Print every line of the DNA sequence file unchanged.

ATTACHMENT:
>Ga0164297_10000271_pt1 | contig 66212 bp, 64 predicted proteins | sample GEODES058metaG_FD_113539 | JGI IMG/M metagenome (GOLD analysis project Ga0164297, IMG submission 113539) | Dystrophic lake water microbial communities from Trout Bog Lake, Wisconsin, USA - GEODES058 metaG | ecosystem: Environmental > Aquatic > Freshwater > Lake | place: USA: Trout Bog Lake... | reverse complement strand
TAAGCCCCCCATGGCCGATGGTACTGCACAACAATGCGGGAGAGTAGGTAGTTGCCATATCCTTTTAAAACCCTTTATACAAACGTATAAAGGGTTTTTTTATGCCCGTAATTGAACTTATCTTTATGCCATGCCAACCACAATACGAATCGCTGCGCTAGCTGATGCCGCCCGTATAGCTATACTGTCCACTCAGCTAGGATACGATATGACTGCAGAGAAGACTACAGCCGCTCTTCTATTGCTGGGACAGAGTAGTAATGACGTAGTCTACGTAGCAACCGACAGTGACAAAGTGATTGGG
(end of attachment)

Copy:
>Ga0164297_10000271_pt1 | contig 66212 bp, 64 predicted proteins | sample GEODES058metaG_FD_113539 | JGI IMG/M metagenome (GOLD analysis project Ga0164297, IMG submission 113539) | Dystrophic lake water microbial communities from Trout Bog Lake, Wisconsin, USA - GEODES058 metaG | ecosystem: Environmental > Aquatic > Freshwater > Lake | place: USA: Trout Bog Lake... | reverse complement strand
TAAGCCCCCCATGGCCGATGGTACTGCACAACAATGCGGGAGAGTAGGTAGTTGCCATATCCTTTTAAAACCCTTTATACAAACGTATAAAGGGTTTTTTTATGCCCGTAATTGAACTTATCTTTATGCCATGCCAACCACAATACGAATCGCTGCGCTAGCTGATGCCGCCCGTATAGCTATACTGTCCACTCAGCTAGGATACGATATGACTGCAGAGAAGACTACAGCCGCTCTTCTATTGCTGGGACAGAGTAGTAATGACGTAGTCTACGTAGCAACCGACAGTGACAAAGTGATTGGG